Did the Top 10 Predictions on AIX come true?
I stumbled across a 2013 version of IBM Systems Magazine from 2013 entitled ‘Top 10 Reasons AIX Will Endure’
Intrigued to find out what these predictions on the future were I opened the article and the reasons could roughly be grouped as follows:
- Ease of Use
- IBM and its continued investment and roadmap
AIX Ease of Use
The article discusses command line tools and even a GUI for those daring to prefer such an interface. However, while experienced administrators are becoming harder to find the explosion of Linux into the enterprise space has maintained its ease of use. It’s not a giant leap for Linux specialists to administer AIX and IBM’s continued open systems approach has enabled hypervisors to operate across AIX and Linux environments.
IBM is still there for those willing to pay the support premium but many local service providers can provide excellent cloud and hosting services with Sysadmin and DB admin tasks on Oracle and even Progress databases. Local service providers are also more likely to be willing to tailor service levels to your needs and offer a more consistent relationship.
New releases with real functionality have continued to be deployed as well as significant advances in the underlying Power platform. We have seen Power8 and AIX 7.2 with several Technology Levels since 2013 and will soon see Power9 technology. This has enabled AIX/Power to continuously evolve into an ideal platform for big data and analytics as well as HPC and high availability environments. Specialist local service providers can enable this in a cloud model to enable clients to reap the benefits of these enhancements. A recent survey suggested that 60% of current users planned to maintain or increase their footprint. Local Unix cloud service providers will also create hybrid environments for you and connect core AIX applications to applications deployed in Public Clouds such as AWS and Azure.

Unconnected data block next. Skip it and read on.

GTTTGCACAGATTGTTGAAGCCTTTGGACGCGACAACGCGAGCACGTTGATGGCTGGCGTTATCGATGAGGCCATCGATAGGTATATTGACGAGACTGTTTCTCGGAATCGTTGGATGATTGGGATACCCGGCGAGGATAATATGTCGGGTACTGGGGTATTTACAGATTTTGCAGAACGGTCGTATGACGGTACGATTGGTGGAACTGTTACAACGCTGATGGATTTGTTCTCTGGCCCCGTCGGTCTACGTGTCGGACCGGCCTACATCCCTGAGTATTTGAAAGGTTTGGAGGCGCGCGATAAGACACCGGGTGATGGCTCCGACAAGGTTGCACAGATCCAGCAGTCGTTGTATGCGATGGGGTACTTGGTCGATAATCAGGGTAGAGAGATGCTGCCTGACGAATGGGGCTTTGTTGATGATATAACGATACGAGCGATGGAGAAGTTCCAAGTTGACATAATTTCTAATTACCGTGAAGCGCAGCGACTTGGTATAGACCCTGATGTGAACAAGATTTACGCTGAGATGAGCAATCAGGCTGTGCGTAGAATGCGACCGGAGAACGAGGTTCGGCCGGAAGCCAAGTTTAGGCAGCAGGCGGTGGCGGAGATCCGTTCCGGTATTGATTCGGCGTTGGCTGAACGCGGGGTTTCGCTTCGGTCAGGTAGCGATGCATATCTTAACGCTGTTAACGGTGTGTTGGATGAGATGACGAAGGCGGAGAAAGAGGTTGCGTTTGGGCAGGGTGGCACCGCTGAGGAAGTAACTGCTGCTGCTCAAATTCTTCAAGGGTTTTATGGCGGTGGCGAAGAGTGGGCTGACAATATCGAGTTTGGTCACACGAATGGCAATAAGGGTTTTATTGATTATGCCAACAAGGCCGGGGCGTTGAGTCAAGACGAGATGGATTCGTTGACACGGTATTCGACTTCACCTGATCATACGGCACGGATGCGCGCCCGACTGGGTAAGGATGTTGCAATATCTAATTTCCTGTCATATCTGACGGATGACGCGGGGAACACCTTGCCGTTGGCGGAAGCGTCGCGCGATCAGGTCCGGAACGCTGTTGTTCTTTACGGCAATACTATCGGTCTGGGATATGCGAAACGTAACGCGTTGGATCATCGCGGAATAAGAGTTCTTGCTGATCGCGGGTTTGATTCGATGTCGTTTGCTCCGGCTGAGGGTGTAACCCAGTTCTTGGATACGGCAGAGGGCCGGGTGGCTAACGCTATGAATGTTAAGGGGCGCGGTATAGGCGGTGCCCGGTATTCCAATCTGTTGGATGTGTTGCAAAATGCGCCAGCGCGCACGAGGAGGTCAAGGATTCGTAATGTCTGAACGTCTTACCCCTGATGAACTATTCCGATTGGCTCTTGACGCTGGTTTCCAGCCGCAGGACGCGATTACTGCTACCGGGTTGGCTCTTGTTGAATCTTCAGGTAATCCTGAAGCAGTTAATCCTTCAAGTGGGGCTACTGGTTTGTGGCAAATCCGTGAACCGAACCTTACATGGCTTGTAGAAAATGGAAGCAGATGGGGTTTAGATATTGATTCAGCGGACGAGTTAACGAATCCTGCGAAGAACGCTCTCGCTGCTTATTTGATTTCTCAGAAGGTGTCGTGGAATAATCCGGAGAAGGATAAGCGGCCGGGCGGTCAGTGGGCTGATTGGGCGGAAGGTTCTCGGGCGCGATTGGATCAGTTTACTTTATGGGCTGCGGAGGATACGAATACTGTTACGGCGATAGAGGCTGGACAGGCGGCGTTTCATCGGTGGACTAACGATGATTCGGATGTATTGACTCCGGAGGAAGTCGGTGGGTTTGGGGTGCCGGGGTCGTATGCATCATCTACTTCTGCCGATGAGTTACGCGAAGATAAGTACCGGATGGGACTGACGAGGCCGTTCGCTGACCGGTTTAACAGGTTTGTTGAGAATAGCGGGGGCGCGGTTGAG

So predictions can come true (though maybe not in the way anticipated in 2013). To see how L3C can help with your Unix environments contact firstname.lastname@example.org